FOREIGN DIRECT INVESTMENT IN THE UNITED STATES
Foreign direct investment (FDI) in the United States has accelerated in recent years becoming increasingly significant in the entire U.S. economy. A theory of the FDI phenomena developed for this study suggests FDI is a function of the world economy, the investor, and the transmission mechanism linking them. The investor operates in the world economy responding to economic pressures according to his own response characteristics. The pressures include technical, financial, physical, market, government and social factors and may be positive or negative. The theory assumes the investor responds to the resultant of all pressures. For FDI to occur, such pressures must be sensed by an investor with necessary characteristics. These characteristics include enterprise, resources, managerial competence and technical expertise. The transmission mechanisms are the media through which the investor senses these economic pressures and include financial institutions, news media, governments, technical societies, universities and labor institutions. They facilitate, filter or distort the economic pressures and thus affect the investor's FDI response.^ The study's methods involved a sample of foreign investors. Interviews with key company executives and other company data provided the data base. The study proceeded in three stages. First, the activities of foreign investors in general and the characteristics of the macroeconomic background were analyzed to discern common characteristics and to obtain a basis for selecting a sample of investors. Second, the statements and activities of the surveyed investors were examined and analyzed to ascertain the reasons for their investments. Third, the specific reasons disclosed in the preceding stages were examined to determine their applicability to FDI in the United States.^ From the results of the study, the basic cause of the recent increase in FDI in the United States was found to be due to the emergence in Germany and Japan of investors with the resources and ability to respond to investment opportunities. As the number of such investors stabilizes, FDI will tend to stabilize unless new factors in the economy or investors of the world should arise. FDI can be controlled to some degree by appropriate adjustments in the U.S. economy and in the transmission mechanism. ^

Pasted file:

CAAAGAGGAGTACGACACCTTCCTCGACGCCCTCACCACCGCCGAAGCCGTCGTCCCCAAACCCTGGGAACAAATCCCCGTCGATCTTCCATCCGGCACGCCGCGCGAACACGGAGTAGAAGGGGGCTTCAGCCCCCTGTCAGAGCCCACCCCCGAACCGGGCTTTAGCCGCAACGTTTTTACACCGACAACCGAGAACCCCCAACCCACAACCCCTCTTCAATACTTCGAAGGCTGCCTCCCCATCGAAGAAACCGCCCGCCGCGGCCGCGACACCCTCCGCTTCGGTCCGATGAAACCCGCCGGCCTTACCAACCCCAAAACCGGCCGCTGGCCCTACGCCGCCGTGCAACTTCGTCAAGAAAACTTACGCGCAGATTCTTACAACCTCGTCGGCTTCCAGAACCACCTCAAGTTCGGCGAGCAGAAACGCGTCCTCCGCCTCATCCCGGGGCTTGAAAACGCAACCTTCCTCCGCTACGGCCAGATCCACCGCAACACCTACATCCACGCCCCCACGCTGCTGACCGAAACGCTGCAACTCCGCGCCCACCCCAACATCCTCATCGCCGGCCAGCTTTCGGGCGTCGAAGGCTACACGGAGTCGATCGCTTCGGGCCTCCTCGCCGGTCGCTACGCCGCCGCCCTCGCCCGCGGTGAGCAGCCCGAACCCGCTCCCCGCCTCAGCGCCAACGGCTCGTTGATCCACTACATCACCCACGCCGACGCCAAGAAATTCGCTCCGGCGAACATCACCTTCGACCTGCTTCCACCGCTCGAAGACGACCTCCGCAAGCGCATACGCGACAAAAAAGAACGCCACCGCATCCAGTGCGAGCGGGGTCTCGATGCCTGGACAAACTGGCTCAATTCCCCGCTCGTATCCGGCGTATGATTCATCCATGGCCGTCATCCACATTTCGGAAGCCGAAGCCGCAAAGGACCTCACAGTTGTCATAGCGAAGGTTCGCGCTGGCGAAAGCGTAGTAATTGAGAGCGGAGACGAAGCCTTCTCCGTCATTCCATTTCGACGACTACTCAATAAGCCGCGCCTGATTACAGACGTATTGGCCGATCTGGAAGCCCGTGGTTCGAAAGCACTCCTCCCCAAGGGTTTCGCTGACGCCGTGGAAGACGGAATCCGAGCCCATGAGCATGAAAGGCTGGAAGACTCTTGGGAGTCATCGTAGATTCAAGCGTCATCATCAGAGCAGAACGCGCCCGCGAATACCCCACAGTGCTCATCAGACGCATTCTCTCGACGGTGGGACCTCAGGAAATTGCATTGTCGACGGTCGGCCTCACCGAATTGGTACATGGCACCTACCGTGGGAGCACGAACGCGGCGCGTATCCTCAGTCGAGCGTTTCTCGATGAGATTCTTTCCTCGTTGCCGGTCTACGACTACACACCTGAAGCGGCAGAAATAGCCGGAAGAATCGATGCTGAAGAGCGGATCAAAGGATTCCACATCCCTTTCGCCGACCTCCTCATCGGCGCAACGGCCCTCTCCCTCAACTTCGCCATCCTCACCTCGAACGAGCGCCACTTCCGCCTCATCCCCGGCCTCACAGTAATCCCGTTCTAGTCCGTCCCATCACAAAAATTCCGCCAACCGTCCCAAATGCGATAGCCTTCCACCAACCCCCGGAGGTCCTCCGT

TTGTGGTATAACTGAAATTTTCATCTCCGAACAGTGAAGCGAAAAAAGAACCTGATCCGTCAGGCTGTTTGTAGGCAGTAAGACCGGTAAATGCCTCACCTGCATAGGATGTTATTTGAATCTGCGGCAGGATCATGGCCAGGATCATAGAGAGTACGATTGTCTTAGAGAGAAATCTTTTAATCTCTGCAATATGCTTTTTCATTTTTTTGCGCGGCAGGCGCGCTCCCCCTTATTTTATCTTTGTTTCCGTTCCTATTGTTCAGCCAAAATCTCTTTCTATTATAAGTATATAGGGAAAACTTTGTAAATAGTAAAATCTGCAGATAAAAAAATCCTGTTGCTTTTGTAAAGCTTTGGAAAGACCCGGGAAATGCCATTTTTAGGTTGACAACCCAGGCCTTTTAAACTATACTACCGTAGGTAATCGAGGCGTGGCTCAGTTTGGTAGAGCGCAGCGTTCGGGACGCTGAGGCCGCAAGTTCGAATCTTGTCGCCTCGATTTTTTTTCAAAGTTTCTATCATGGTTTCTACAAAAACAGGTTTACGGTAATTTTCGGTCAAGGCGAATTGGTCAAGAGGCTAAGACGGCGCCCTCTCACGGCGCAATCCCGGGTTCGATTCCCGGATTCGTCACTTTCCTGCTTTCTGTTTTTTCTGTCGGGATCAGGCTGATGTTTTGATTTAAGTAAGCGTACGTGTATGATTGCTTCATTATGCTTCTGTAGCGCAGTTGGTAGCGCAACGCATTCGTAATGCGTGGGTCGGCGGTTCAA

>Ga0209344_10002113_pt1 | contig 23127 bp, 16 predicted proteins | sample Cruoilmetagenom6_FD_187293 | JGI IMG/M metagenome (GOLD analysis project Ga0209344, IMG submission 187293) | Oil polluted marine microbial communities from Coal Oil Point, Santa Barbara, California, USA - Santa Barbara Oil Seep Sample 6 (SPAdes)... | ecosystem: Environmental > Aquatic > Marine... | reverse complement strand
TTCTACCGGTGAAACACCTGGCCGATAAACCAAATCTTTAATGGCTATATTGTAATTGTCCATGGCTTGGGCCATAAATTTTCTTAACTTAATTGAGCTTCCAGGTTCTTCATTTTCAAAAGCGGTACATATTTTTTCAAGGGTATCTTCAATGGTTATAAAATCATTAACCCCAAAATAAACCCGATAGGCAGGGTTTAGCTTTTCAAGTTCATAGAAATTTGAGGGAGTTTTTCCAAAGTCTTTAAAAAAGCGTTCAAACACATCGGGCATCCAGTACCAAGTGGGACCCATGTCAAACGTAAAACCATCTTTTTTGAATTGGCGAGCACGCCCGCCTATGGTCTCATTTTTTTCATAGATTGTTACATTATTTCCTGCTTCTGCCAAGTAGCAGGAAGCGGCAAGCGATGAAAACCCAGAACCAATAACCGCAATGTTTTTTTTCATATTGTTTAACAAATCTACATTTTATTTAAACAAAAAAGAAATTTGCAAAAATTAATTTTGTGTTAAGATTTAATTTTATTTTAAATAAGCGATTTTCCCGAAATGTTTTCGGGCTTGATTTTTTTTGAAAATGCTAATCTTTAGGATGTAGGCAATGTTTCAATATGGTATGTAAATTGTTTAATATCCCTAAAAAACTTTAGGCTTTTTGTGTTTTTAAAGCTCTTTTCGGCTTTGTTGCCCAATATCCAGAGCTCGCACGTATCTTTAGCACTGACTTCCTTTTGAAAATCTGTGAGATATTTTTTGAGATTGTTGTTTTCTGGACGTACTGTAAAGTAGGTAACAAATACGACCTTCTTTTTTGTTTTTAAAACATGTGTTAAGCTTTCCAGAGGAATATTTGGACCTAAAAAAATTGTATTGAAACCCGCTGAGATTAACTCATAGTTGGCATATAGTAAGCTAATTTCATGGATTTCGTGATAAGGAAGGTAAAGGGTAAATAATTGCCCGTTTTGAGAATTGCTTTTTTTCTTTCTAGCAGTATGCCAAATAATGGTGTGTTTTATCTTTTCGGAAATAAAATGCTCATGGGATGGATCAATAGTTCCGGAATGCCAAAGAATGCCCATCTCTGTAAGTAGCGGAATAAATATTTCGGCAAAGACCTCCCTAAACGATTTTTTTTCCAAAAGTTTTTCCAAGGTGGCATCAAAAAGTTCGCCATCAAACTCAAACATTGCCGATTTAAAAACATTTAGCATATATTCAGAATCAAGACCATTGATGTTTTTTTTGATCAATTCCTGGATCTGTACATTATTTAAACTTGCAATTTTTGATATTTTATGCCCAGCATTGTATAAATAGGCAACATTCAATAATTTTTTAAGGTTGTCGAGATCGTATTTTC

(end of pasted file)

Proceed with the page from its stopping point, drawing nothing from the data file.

BURKE, MARY CECILIA, "FOREIGN DIRECT INVESTMENT IN THE UNITED STATES" (1983). ETD Collection for Fordham University. AAI8506312.